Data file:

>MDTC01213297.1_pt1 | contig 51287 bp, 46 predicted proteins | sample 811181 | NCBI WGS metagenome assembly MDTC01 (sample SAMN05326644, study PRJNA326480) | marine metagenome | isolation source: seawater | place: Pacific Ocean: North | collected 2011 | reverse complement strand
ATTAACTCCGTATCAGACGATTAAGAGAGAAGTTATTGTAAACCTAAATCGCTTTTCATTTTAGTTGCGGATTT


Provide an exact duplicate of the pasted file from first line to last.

>MDTC01213297.1_pt1 | contig 51287 bp, 46 predicted proteins | sample 811181 | NCBI WGS metagenome assembly MDTC01 (sample SAMN05326644, study PRJNA326480) | marine metagenome | isolation source: seawater | place: Pacific Ocean: North | collected 2011 | reverse complement strand
ATTAACTCCGTATCAGACGATTAAGAGAGAAGTTATTGTAAACCTAAATCGCTTTTCATTTTAGTTGCGGATTT